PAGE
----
Emily Carver is Media Manager at the Institute of Economic Affairs.
When a crisis hits, long-term reform understandably slips down any leader’s priority list. Harold Wilson’s attempts to shake up government were scuppered by the sterling crisis. Edward Heath’s plans to roll back the tentacles of the state were derailed by an unemployment crisis and subsequent economic turmoil.
Now, with a general election less than two and a half years away, Boris Johnson’s promise of a ‘revolutionary overhaul’ of Whitehall seems little more than a pipedream. With the immediate threat of the pandemic having occupied much of the Government’s bandwidth, an agenda of radical reform has been firmly pushed into the ‘too-difficult pile’.
To be generous to the government, crises have a way of getting in the way of long-term thinking. As Harold MacMillan said “events, my dear boy, events”. However, there is little excuse for a government with an 80-seat majority not to address the well-known failures of Whitehall.
Former vaccine tsar Kate Bingham made a powerful intervention in The Times this week, claiming that had we relied on the existing machinery of government, our world-leading vaccination programme would have been no such thing. If things don’t change, she warned, we will be left woefully unprepared for the next public health emergency.
Highlighting the “devastating lack of skills and experience in science, industry and manufacturing” across all levels of government, she argued that civil servants have a tendency to treat business with “hostility and suspicion”. This, she said, had led to some damaging decisions such as the recent cancellation of the government’s contract with Valneva before its Covid vaccine had completed final clinical testing.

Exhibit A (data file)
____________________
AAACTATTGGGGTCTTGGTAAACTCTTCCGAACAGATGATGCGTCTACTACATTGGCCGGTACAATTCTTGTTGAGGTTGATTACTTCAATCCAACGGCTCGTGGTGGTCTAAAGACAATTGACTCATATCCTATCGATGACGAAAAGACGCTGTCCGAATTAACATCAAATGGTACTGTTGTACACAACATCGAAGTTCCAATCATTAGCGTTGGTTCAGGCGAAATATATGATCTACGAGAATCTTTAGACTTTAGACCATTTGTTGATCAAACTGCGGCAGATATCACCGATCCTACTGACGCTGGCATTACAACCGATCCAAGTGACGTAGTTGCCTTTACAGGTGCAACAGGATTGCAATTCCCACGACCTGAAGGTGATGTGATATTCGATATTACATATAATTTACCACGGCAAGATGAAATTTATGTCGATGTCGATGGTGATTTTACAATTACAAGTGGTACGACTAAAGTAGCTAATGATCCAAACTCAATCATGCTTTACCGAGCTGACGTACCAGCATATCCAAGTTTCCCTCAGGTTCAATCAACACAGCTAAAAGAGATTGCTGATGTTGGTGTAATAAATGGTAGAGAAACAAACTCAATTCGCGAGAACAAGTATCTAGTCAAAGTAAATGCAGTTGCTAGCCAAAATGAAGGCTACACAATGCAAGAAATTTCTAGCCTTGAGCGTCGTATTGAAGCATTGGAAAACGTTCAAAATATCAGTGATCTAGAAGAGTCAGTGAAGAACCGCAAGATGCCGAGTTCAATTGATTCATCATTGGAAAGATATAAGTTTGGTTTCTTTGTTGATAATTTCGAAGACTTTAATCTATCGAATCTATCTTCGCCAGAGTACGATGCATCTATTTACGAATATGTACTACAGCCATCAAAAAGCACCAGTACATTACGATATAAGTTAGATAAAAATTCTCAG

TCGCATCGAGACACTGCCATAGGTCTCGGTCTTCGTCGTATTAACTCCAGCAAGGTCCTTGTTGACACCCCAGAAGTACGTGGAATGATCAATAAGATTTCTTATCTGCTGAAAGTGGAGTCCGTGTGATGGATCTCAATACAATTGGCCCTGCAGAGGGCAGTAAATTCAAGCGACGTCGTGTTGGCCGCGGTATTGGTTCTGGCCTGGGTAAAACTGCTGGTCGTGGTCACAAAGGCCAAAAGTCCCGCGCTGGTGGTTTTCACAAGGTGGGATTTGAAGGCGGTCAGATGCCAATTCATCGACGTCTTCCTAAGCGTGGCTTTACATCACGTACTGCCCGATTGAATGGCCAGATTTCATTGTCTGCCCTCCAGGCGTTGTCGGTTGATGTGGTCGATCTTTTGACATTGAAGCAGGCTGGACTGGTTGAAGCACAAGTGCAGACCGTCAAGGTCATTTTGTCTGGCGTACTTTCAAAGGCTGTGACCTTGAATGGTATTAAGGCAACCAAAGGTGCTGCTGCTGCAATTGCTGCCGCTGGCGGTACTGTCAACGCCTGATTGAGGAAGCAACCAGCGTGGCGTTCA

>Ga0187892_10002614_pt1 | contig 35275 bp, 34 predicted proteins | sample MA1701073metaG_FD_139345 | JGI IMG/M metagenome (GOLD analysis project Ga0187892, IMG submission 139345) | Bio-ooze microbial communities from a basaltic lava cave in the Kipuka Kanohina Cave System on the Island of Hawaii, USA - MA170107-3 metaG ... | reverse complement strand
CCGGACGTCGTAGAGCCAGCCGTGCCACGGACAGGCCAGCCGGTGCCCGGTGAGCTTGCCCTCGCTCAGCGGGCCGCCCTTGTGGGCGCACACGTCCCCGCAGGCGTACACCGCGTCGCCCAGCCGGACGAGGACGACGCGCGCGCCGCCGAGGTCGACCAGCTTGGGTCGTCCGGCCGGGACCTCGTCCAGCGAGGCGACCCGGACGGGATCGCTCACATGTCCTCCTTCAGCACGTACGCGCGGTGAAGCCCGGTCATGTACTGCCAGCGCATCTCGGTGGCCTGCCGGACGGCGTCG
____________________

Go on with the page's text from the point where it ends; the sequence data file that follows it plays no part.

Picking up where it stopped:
Bingham’s criticism of the culture of the civil service is damning, though unsurprising. She noted that the machinery of government is “dominated by process, rather than outcome”, that there is “a culture of risk aversion that stifles initiative and encourages foot-dragging”, and that a preoccupation with how decisions may play with the media is impeding performance. Many people within the civil service will testify to this.
As the Institute of Economic Affairs has warned, the precautionary principle is very much embedded in government decision-making at all levels. A degree of risk aversion may be desirable under some circumstances, but it can be crippling in times of crisis, when what is needed is fast and decisive action.
As Bingham identifies, “groupthink” is one of the major challenges within Whitehall, as it is across so many of our publicly funded institutions. We know that the civil service is hampered by the dominance of a metropolitan left-liberal world view. Time and time again civil servants are accused of obstructing Conservative policies for political reasons – not least when it came to getting Brexit over the line.
Endless diversity and inclusion initiatives will do little to remedy this. Cummings’ credibility may be questionable, but his calls to recruit ‘weirdos and misfits’ into the civil service was a sound one. A civil service that does not allow for independent thought will fail to attract or retain the brightest minds. That’s if the painful box-ticking application process isn’t enough to put them off to begin with.
Of course, a crisis may derail long-term thinking, but it can also act as a catalyst for change. Bingham is right that the vaccine taskforce has demonstrated the value of the private sector – and Whitehall must learn form this. But with a headcount of over 465,000 people, the civil service is a beast to reckon with.
Real reform cannot be beyond the wit of man – Margaret Thatcher is proof of this. Yes, the Government has made attempts to reform the excessively bloated bureaucracy. The merger of the Department for International Development with the Foreign Office was one such move. Plans to shift jobs out of London and link pay to performance may also help to encourage new ways of thinking and boost standards respectively. But these don’t go nearly far enough.
In recent weeks, it has become clearer that the Prime Minister lacks a coherent vision for this country. The tax burden, ever-increasing public spending, and endless statist interventions in the name of the green agenda show little in the way of any meaningful economic strategy.
Now, following his much-criticised speech to the CBI, it’s time for the Prime Minister to prove he does have a vision. One way would be to recommit to scaling back the scope of the state – and make good on his promise to sort out the machinery of government.